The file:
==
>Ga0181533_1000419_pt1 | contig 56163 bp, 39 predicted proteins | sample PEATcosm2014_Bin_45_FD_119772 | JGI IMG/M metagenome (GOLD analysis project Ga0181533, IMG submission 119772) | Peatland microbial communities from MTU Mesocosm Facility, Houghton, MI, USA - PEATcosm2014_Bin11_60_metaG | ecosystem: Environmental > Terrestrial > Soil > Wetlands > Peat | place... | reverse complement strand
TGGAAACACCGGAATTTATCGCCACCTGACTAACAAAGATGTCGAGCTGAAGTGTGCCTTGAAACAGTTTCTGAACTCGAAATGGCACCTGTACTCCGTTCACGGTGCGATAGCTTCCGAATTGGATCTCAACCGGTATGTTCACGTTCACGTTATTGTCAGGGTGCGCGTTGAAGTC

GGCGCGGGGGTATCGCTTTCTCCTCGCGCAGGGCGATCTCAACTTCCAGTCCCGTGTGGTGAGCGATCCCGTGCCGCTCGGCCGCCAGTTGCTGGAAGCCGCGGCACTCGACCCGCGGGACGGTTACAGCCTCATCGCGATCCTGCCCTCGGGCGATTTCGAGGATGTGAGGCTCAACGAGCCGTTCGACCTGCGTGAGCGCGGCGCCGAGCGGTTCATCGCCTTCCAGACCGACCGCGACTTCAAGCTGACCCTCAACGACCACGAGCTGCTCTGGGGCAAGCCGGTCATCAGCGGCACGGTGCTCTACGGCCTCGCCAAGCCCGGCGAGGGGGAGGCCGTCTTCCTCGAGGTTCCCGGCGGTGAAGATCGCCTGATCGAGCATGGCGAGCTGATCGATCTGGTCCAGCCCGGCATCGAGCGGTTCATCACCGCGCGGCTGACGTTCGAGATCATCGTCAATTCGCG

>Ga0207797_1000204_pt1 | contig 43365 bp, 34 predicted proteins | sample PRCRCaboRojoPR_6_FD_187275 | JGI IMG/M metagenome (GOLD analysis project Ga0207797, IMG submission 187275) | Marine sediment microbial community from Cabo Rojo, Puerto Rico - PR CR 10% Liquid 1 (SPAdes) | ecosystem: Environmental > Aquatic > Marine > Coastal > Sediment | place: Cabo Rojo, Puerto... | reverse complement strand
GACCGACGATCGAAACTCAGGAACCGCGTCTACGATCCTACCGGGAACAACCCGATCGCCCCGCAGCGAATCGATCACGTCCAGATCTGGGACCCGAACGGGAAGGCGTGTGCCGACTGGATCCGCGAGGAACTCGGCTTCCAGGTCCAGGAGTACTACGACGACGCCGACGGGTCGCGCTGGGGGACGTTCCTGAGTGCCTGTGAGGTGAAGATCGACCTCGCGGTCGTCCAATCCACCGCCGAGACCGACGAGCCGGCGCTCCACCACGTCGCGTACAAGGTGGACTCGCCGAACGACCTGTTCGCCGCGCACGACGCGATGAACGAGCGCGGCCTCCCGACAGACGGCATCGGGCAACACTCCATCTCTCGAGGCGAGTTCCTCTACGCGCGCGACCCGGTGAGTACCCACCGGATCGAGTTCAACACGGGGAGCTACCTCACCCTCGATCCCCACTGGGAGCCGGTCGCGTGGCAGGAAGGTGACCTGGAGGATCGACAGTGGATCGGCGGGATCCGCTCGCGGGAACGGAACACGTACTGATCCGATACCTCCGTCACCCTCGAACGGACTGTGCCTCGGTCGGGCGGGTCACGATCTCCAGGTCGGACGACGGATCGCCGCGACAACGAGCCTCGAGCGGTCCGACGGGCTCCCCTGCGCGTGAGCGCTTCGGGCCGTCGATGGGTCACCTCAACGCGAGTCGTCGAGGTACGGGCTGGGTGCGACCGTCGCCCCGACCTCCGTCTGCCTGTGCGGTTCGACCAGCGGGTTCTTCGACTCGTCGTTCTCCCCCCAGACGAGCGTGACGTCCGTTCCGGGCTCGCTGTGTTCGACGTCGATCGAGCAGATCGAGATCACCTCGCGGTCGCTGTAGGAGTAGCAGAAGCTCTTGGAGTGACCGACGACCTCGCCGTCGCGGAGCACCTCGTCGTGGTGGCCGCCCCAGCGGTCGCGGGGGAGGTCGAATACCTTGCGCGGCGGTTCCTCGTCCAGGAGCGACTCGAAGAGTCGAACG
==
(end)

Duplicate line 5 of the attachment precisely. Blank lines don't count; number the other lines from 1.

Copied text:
GACCGACGATCGAAACTCAGGAACCGCGTCTACGATCCTACCGGGAACAACCCGATCGCCCCGCAGCGAATCGATCACGTCCAGATCTGGGACCCGAACGGGAAGGCGTGTGCCGACTGGATCCGCGAGGAACTCGGCTTCCAGGTCCAGGAGTACTACGACGACGCCGACGGGTCGCGCTGGGGGACGTTCCTGAGTGCCTGTGAGGTGAAGATCGACCTCGCGGTCGTCCAATCCACCGCCGAGACCGACGAGCCGGCGCTCCACCACGTCGCGTACAAGGTGGACTCGCCGAACGACCTGTTCGCCGCGCACGACGCGATGAACGAGCGCGGCCTCCCGACAGACGGCATCGGGCAACACTCCATCTCTCGAGGCGAGTTCCTCTACGCGCGCGACCCGGTGAGTACCCACCGGATCGAGTTCAACACGGGGAGCTACCTCACCCTCGATCCCCACTGGGAGCCGGTCGCGTGGCAGGAAGGTGACCTGGAGGATCGACAGTGGATCGGCGGGATCCGCTCGCGGGAACGGAACACGTACTGATCCGATACCTCCGTCACCCTCGAACGGACTGTGCCTCGGTCGGGCGGGTCACGATCTCCAGGTCGGACGACGGATCGCCGCGACAACGAGCCTCGAGCGGTCCGACGGGCTCCCCTGCGCGTGAGCGCTTCGGGCCGTCGATGGGTCACCTCAACGCGAGTCGTCGAGGTACGGGCTGGGTGCGACCGTCGCCCCGACCTCCGTCTGCCTGTGCGGTTCGACCAGCGGGTTCTTCGACTCGTCGTTCTCCCCCCAGACGAGCGTGACGTCCGTTCCGGGCTCGCTGTGTTCGACGTCGATCGAGCAGATCGAGATCACCTCGCGGTCGCTGTAGGAGTAGCAGAAGCTCTTGGAGTGACCGACGACCTCGCCGTCGCGGAGCACCTCGTCGTGGTGGCCGCCCCAGCGGTCGCGGGGGAGGTCGAATACCTTGCGCGGCGGTTCCTCGTCCAGGAGCGACTCGAAGAGTCGAACG